I never pass by the old prison walls but I think of a little episode that had its scene there, which developed a great deal of human nature. A young man had committed forgery and had been sentenced to death. The preparations were all made for the execution, which was to take place in Washington Square, and a large crowd had gathered, when news came that a reprieve had been granted at the last hour. There were many bitter expressions of disappointment from the sight-seers, among whom was a boy who subsequently told me the story. It appeared that some benevolent and active members of the Society of friends had become interested in the criminal ; and had secured the commutation of his sentence to imprisonment for life. Overjoyed at his escape from the gallows, the young man made himself a model prisoner, and was soon placed in charge of a shoe-shop, where he paraded up and down, rattan in hand, between the benches, and proved himself a terror to his fellow-convicts. Virtue has its reward. The kindly Quakers left no stone unturned until they had secured his pardon, and then the devout convert was set up in a shoe-shop of his own, where he handled the “thee” and “thou” and the cash to perfection. At last he had become a man of consequence among the Quakers and a man of mark in the business community, and then he saw his opportunity and seized it. One day he turned up missing. He had converted all his assets into cash, had gathered in a golden harvest by forging the names of all his business friends, and had crowned his iniquity by eloping with the pretty Quaker daughter of the generous benefactor who had secured his release from the gallows. New York never saw him again.
His career had not been without its thorns in the mean time. The shadow of a dangling noose sometimes came athwart the sunshine. One day he had been in a towering passion with one of his workmen because he had not finished a pair of shoes at the time he had promised. He told the man he had no right to break his promise and disappoint him. ” Master,” said the man, quietly, “you have disappointed me worse than that.” ” How did I, you rascal? When?” “When I waited a whole hour in the rain to see you hanged !”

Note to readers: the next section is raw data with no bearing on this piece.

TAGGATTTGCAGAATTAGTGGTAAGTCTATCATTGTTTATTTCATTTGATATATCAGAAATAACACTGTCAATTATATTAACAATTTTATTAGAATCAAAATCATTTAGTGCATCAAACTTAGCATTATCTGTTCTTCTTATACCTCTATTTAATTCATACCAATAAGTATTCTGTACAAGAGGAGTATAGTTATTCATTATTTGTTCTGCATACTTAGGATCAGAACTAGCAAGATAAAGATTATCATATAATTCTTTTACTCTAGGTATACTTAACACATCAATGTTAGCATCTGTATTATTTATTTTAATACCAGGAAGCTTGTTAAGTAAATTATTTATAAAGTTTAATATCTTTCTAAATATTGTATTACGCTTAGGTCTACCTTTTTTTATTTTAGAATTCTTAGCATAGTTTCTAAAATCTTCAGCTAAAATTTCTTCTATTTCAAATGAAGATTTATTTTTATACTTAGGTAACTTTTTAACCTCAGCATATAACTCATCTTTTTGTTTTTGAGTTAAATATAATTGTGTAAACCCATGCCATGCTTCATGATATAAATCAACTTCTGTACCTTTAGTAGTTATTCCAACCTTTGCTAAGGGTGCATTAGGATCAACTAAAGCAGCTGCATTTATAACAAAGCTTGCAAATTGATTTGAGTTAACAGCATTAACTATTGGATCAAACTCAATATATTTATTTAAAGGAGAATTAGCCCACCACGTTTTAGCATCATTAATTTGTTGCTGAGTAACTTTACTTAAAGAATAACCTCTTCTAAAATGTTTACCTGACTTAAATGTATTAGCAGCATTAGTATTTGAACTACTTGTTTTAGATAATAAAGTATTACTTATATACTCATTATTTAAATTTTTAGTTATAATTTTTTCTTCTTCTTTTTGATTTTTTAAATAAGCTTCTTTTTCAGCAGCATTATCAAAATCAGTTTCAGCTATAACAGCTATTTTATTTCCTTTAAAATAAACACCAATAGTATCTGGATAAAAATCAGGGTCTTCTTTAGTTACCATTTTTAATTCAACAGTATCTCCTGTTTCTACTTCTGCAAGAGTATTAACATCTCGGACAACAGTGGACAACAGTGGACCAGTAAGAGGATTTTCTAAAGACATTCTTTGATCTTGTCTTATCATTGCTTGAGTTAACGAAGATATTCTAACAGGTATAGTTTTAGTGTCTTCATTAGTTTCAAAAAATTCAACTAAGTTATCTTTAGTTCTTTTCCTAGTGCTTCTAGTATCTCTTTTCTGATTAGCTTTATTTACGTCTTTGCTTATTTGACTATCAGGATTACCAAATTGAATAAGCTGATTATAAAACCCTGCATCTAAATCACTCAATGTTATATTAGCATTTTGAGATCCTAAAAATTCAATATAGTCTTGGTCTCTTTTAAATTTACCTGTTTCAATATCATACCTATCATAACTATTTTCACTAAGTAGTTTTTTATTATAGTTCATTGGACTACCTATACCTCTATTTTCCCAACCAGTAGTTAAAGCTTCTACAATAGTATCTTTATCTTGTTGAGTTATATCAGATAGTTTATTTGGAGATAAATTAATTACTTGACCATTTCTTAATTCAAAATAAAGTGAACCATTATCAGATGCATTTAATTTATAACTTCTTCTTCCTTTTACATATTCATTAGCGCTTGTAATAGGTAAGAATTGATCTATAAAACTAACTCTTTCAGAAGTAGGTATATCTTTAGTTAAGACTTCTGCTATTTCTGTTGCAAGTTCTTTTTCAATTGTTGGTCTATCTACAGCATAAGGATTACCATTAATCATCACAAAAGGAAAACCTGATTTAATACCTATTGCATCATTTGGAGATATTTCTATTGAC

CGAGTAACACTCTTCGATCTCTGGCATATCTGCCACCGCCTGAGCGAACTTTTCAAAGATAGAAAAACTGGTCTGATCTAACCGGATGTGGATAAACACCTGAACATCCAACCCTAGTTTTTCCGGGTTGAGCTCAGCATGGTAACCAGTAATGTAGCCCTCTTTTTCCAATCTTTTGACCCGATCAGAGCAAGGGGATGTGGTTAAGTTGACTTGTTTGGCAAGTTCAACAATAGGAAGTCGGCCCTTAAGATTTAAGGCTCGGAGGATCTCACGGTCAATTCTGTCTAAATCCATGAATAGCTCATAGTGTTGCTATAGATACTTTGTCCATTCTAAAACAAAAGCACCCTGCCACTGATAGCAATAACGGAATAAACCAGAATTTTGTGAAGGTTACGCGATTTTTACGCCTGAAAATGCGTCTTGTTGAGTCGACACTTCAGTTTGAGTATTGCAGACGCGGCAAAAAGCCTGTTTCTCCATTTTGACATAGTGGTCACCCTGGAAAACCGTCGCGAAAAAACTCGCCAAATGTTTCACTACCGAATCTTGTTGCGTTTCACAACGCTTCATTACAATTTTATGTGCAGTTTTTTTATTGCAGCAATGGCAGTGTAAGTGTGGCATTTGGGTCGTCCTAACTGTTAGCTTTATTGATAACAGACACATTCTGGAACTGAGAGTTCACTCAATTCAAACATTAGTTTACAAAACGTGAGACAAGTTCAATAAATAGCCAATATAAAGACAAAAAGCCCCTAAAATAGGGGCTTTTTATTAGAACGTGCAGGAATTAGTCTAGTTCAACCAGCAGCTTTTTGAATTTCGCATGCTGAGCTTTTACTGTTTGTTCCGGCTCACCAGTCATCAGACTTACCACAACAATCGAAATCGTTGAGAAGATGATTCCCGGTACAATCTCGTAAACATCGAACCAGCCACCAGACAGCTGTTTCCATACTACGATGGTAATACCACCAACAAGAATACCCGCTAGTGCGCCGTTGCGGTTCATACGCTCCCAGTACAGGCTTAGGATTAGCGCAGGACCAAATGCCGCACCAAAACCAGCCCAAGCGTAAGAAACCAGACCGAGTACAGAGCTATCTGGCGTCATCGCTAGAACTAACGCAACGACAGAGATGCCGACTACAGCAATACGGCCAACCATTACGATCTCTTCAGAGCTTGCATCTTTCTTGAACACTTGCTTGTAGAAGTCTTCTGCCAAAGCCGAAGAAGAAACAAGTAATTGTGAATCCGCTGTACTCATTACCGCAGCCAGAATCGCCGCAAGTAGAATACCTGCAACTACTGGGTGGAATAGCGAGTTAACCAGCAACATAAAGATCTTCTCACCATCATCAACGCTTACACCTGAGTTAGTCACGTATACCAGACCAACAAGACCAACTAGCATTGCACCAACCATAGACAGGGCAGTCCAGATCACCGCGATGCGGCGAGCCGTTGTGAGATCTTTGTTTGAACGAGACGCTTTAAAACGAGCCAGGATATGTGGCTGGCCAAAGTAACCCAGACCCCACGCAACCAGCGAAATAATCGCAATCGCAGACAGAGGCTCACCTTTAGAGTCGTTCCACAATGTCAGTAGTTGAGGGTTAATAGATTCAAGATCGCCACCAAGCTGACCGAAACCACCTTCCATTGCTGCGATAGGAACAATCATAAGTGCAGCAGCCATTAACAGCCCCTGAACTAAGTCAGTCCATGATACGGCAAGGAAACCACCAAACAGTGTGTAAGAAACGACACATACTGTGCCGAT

In the old Dutch colonial days the executions of criminals took place outside the Battery, on the beach. Under the English the scene was transferred to the Commons, the present City Hall Park. In the present century executions took place in the vicinity of Houston and Wooster streets, and then on the open ground now known as Washington Square. Criminals were buried under the gallows in all these places, and it is a curious fact that most of our smaller parks were not reserved as pleasure places, but for public use in the interment of paupers. The upper portion of the City Hall Park was originally a potter’s field, and adjoining it was a negro burial-ground that extended across Chambers Street. Washington Square was used not only as a burial-place for paupers, but also for yellow-fever patients, and the ashes of the dead lie thick under its green patches of sward and stately elms. Subsequently a potter’s field was opened at Madison Square, adjoining the public buildings that once stood there-the House of Refuge occupying the site of the Worth Monument. Fashion enjoys the lovely little park, but little recks that it owes its pleasant shade to the tramps and the criminals whose bones lie mouldering beneath the grass and flowers.